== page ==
#ComedyBookWeek, two reviews.

Three weeks ago Comedy book week was looming and I wanted to join in but at he same time, looking at my diary, it was patently clear that I didn’t have time to do it justice. So I decided I would read as many books off the list as I could and review them. That’ll be a nice series of posts over the week I thought. And then I read … er hem … two books. But if all the others are as good as these, you will find a fair few new authors to follow and worlds/stories to enjoy.

The Bumpkinton Tales, Volume 1
by Matt Drzymala

Matt Drzymala’s books have been vaguely on my radar for a while. I think he posts in some of the same Goodreads and Facebook groups as me. As someone without much time, I really like short stories so I when I saw this collection featured in Comedy Book Week I downloaded it at once. They’re all based around the imaginary town of Bumpkinton. Here’s the blurb:

bumpkintonTalesWelcome to Bumpkinton!

Come in, have a cup of tea and a scone, and lose yourself in five humorous tales from the village.

Follow Father Whitworth O’Grady as he chokes on a penny, Albert Scatterhorn as he becomes the grubbiest Father Christmas ever, and Amelia Goose as she feuds with… well, anybody. Plus a whole host of characters as they attend the village’s first Singles Night with a sex-crazed ladies’ man.

Jump in and find out more for yourself…

So I did jump in.

First impressions, this kind of reminded me of Barbara Pym in that there’s a wry wit that crops up in the observation from time to time which is reminiscent of hers. The pace is gentle and this book is series of short stories so you can dip in and finish an instalment. For the most part I really liked the characters, and I enjoyed that some were rather trying, just as people in a real life village are. There was a great atmosphere of gossip created and I enjoyed the whole, does he or doesn’t he? thing surrounding a couple of characters and their reported misdemeanours. There’s a fair bit of comic mileage in the total madman in charge of the paper who, basically, just says ‘hello’ to you and then makes up some spurious interview.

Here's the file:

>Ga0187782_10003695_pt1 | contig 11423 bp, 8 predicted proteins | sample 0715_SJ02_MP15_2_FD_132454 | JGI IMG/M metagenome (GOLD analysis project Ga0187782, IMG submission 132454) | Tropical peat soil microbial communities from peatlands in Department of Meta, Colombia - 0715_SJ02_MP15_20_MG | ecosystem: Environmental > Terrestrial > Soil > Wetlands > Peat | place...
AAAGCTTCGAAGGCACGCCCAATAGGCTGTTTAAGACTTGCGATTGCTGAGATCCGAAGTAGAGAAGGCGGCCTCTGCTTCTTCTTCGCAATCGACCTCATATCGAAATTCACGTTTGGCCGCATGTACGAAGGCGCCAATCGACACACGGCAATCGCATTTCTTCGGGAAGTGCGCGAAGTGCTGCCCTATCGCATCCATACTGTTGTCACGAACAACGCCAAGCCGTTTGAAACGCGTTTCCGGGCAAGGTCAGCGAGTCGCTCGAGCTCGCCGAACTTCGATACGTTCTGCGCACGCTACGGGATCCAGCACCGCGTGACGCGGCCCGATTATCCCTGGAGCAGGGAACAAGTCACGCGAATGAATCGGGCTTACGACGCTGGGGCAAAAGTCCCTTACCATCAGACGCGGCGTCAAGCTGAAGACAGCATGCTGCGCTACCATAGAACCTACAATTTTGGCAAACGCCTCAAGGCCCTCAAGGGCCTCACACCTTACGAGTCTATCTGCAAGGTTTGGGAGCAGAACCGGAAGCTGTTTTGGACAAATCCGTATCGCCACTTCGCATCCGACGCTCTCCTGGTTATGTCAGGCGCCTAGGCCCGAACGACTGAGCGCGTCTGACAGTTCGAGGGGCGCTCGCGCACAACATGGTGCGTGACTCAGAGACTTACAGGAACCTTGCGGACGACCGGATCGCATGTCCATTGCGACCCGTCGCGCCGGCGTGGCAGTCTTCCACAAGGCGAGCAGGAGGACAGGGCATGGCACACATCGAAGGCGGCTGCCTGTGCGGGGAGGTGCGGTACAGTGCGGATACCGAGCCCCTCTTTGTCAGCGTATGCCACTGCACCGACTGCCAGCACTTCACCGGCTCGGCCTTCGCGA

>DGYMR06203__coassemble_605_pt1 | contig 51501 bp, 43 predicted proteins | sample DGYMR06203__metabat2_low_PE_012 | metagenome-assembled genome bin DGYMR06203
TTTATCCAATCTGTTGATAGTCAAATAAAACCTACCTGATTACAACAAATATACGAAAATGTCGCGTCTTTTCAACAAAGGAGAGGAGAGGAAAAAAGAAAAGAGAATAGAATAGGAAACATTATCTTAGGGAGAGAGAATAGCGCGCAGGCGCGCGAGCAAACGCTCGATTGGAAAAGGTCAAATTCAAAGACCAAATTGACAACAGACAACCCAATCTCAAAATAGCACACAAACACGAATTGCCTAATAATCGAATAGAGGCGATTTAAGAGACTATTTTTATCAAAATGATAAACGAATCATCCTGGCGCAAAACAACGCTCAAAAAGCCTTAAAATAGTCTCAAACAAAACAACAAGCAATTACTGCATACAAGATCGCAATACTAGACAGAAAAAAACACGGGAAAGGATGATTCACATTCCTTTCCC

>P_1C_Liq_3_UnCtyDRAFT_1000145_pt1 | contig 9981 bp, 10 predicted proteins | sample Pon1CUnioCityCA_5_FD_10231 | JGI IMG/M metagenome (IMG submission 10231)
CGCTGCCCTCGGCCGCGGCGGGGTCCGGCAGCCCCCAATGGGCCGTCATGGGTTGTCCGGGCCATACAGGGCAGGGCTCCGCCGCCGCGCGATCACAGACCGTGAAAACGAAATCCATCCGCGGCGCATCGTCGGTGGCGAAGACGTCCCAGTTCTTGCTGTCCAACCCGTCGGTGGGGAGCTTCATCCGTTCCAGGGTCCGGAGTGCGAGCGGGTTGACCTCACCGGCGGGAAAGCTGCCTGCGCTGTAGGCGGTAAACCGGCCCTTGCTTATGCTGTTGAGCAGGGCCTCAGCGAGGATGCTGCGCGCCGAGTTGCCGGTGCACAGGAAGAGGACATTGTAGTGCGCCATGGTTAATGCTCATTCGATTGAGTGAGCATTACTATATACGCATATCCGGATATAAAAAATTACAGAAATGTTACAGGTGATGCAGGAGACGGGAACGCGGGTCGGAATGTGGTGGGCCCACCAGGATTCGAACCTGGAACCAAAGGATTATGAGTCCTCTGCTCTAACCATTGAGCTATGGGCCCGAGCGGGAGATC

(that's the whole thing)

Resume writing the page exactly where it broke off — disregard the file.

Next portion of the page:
However, these stories are much more than a light read. The characters have empathy and depth and you do start to care about them quite quickly, even the ones that are, frankly, a bit grim. There was a point where I almost felt sympathy for the village busybody and found myself hoping that she might find love, or something. We find out how and why she was transformed from a shy bookish girl to nightmare harridan. After I discovered her past I found her just as odious but at the same time, with understanding, came an ability to give her a little slack! And this depth and reality to the characters, and the way we find out little tit bits here and there as the stories proceed, just as we would if we actually lived there and were genuinely getting to know these people, was an excellent touch and really cleverly done. There is an intelligence and subtlety to it that I really liked.